“I think the amount of attention that I get is kind of ridiculous,” Naomi Osaka says within the first five minutes of a recent Netflix documentary. “No one prepares you for that.”
The bright spotlight returned to the world’s highest-paid female athlete today when she lit the Olympic flame at the opening ceremony of the 2020 Summer Olympics in Tokyo. She takes the court for the first time in nearly two months this weekend, facing China’s Saisai Zheng in the opening round of the Olympic tennis tournament. Her match—originally scheduled for Saturday morning, Tokyo time—was abruptly pushed to Sunday, with speculation it allowed her some rest after the opening ceremony duties.
Osaka’s Olympic moment has been building for three years since she burst onto the global scene with her 2018 U.S. Open victory over Serena Williams. She then opted to permanently represent Japan in competition after her 21st birthday (Osaka previously held dual Japanese and American citizenship.)
“For Naomi, the Olympics is the pinnacle of sports, and she has immense pride in being able to participate in her home country,” said Stuart Duguid, her IMG agent.
Duguid told Sportico that Osaka would speak directly to the media in Tokyo for the first time since May, when she refused to participate in press conferences at the French Open, citing their impact on her mental health. When she ultimately withdrew before her second-round match at Roland-Garros, she received strong support from her sponsors.
Osaka skipped Wimbledon also but has stayed in the news with the launch of an Osaka Barbie doll, the Netflix doc and a quartet of magazine covers for Sports Illustrated, Time, Vogue Japan and Vogue Hong Kong.
“There will be another French Open and Wimbledon, but there will never be an Olympics again in Tokyo during her playing career,” said Rick Burton, a sports management professor at Syracuse University and former CMO of the U.S. Olympic Committee. “This is her magic moment.”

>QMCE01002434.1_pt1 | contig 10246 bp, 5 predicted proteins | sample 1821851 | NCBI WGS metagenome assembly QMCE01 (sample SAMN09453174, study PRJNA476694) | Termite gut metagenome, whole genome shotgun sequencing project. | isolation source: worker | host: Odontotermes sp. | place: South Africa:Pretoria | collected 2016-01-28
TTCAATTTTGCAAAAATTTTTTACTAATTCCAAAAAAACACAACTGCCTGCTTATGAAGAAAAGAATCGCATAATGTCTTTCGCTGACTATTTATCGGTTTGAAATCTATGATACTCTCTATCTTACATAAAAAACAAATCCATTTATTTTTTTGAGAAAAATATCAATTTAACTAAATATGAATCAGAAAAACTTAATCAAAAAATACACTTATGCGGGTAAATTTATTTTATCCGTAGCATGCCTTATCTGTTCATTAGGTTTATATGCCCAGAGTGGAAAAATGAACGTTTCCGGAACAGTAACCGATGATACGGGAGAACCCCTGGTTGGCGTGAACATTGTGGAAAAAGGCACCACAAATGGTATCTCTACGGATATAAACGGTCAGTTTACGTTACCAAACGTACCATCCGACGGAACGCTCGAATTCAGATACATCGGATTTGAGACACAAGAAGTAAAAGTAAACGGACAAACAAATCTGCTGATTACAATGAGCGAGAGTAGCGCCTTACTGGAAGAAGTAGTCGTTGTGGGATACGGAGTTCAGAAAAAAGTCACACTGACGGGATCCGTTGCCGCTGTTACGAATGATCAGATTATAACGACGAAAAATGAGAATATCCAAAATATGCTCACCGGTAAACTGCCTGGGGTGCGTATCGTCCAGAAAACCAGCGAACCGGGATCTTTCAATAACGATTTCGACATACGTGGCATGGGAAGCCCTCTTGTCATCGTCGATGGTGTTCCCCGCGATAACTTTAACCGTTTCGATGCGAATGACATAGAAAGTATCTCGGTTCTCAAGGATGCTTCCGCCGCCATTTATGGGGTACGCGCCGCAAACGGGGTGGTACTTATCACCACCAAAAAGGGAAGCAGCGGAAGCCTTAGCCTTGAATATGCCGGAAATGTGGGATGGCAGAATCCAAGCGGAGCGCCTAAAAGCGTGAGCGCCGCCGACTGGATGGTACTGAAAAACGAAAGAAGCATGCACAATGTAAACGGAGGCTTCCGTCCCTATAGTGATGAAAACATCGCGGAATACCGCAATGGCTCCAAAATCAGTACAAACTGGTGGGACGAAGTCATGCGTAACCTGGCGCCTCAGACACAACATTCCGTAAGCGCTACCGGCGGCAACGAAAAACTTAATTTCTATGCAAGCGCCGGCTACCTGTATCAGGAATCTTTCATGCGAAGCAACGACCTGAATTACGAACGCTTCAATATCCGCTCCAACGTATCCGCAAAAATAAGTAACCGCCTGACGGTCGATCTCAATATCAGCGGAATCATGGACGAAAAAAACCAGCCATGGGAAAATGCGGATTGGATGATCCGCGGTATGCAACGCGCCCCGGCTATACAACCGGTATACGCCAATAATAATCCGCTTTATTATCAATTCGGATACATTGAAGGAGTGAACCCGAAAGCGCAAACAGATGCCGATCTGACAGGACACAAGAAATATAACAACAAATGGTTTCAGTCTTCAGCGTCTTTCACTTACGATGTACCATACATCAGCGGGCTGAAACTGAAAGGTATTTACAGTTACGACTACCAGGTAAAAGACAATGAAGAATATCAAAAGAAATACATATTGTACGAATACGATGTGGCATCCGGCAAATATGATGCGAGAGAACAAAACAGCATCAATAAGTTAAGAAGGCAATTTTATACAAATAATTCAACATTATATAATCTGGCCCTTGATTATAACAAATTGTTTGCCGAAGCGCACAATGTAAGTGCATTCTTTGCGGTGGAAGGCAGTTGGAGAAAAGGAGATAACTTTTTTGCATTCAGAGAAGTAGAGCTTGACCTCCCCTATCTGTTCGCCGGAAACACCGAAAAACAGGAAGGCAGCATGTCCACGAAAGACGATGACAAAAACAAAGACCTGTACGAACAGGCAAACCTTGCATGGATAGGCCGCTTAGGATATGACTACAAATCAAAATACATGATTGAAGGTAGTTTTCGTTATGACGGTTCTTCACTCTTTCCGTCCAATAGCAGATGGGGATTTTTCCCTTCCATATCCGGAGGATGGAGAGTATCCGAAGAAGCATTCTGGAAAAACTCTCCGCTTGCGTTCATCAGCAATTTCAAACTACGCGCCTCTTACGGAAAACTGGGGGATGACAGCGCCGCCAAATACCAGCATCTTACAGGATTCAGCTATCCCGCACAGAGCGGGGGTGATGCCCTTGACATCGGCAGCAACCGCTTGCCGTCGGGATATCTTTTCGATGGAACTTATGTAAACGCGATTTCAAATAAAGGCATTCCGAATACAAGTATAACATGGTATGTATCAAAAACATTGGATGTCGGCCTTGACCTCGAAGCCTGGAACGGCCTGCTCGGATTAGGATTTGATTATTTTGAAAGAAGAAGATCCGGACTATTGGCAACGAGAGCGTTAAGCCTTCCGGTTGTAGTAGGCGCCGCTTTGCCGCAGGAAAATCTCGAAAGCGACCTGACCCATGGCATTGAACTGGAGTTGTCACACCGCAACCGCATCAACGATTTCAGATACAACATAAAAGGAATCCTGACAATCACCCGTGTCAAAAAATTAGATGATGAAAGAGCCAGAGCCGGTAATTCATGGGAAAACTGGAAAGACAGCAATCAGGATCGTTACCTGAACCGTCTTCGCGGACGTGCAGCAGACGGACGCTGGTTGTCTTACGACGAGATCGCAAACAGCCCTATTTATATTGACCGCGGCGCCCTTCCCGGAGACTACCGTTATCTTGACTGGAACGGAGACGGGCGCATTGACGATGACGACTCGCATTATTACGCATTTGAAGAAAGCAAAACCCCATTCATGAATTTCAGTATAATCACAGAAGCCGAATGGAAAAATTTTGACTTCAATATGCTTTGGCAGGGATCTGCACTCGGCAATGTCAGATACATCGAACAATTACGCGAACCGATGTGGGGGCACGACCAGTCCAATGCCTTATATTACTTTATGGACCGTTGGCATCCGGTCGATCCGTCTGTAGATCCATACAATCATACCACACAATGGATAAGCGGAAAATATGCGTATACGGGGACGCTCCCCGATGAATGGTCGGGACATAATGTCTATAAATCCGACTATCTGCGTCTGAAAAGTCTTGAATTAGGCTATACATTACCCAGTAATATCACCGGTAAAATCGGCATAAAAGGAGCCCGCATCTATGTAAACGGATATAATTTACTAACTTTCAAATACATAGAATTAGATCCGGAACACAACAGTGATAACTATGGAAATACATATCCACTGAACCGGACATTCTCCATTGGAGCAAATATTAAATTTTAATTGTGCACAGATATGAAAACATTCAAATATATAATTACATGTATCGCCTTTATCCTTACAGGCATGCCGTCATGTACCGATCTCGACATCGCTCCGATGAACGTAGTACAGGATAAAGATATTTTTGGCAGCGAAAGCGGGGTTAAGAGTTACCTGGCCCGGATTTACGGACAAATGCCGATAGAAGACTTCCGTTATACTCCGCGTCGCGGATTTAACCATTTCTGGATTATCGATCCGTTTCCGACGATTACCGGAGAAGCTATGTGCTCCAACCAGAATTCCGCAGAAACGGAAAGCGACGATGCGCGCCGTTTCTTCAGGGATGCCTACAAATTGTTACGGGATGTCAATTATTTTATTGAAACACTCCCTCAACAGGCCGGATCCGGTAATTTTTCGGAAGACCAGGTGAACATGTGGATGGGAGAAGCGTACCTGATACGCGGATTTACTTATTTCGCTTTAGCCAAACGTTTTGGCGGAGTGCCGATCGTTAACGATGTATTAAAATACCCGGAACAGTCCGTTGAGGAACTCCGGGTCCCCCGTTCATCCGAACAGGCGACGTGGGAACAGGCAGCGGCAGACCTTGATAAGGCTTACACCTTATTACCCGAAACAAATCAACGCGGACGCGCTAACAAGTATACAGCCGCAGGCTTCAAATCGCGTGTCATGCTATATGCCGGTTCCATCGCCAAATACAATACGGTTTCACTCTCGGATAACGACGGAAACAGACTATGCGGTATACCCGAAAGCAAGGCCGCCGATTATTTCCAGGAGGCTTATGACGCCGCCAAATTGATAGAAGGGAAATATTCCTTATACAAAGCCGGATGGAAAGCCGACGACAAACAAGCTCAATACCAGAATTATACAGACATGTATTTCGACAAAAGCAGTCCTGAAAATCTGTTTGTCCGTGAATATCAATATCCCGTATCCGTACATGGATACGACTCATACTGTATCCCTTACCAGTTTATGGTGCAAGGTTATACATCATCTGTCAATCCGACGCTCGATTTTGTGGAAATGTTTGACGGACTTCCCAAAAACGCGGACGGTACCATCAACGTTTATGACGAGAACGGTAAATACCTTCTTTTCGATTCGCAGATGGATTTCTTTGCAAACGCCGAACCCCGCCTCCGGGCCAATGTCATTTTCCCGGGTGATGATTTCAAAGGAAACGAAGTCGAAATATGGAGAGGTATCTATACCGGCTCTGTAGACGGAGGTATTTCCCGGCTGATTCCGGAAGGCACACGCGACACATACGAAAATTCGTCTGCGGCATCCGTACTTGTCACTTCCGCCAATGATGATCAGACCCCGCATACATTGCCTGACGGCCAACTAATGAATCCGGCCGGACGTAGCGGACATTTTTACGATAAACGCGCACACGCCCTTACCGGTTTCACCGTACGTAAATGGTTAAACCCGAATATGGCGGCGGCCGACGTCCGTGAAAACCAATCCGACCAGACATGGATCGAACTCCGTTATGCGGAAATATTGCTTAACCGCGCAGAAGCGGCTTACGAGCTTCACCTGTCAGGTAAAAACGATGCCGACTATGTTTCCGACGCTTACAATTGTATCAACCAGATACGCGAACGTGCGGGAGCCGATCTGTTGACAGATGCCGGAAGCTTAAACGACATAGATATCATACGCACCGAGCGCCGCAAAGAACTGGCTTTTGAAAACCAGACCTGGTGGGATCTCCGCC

The Osaka brand has exploded over the past three years, while she racked up four Grand Slam titles and millions of social media followers. She has two dozen endorsement partners that helped her earn an estimated $50 million off the court in the 12 months ending May 31. The endorsement tally was more than any athlete on the planet outside of Roger Federer, LeBron James and Tiger Woods (Conor McGregor earned $180 million outside the Octagon through the sale of his Proper No. 12 whiskey brand).
The Olympics and Osaka’s Japanese heritage—she was born in Japan to a Haitian father and Japanese mother and moved to the U.S. at age three—were critical components of that early brand-building with a half-dozen Japanese companies in her endorsement portfolio. She was the first Japanese player to win a Grand Slam singles title and the first and only Asian tennis player, male or female, to be ranked No. 1 in the world.
“It was a prudent move by Naomi’s management team to embrace what Japan could do for them with some of the world’s largest sponsors located there,” said Burton. “It set her up for a long endorsement career with global Japanese brands.”
Yet, Osaka’s profile has skyrocketed even higher over the past year, as she’s become a voice for social injustice and mental health, while winning the U.S. Open and Australian Open. Her brand has moved beyond the Tokyo Games.
“When the Olympic cycle started five years ago, we were definitely assessing closely where the Games would fit within our business strategy,” IMG’s Duguid said. “But candidly, since then she has become transformative beyond just sports and a single event. So while we treasure the Games so much and have a few partners that are official sponsors, it’s not necessarily at the core of her strategy or portfolio.”
Osaka added Google, Louis Vuitton, Sweetgreen, Workday, Levi’s and more to her deep roster of sponsors over the past year.
Tennis was an original Olympic event in 1896 before going away after the 1924 Games. It was re-introduced in 1988. Japan won a pair of silver medals in tennis during the original run of the sport, yet the host nation has only won a single bronze over the past 30-plus years.
Osaka is the slight favorite over Australia’s Ashleigh Barty to capture gold. Osaka has won four of the last six Grand Slams on hard courts, the surface in Japan; her record is a dominant 23-1 on the surface since August.
“These Games have been fraught with trouble, and I’m sure the Japanese people are feeling beat up by everything going on,” said Burton. “Osaka has that potential to provide a great heroic moment.”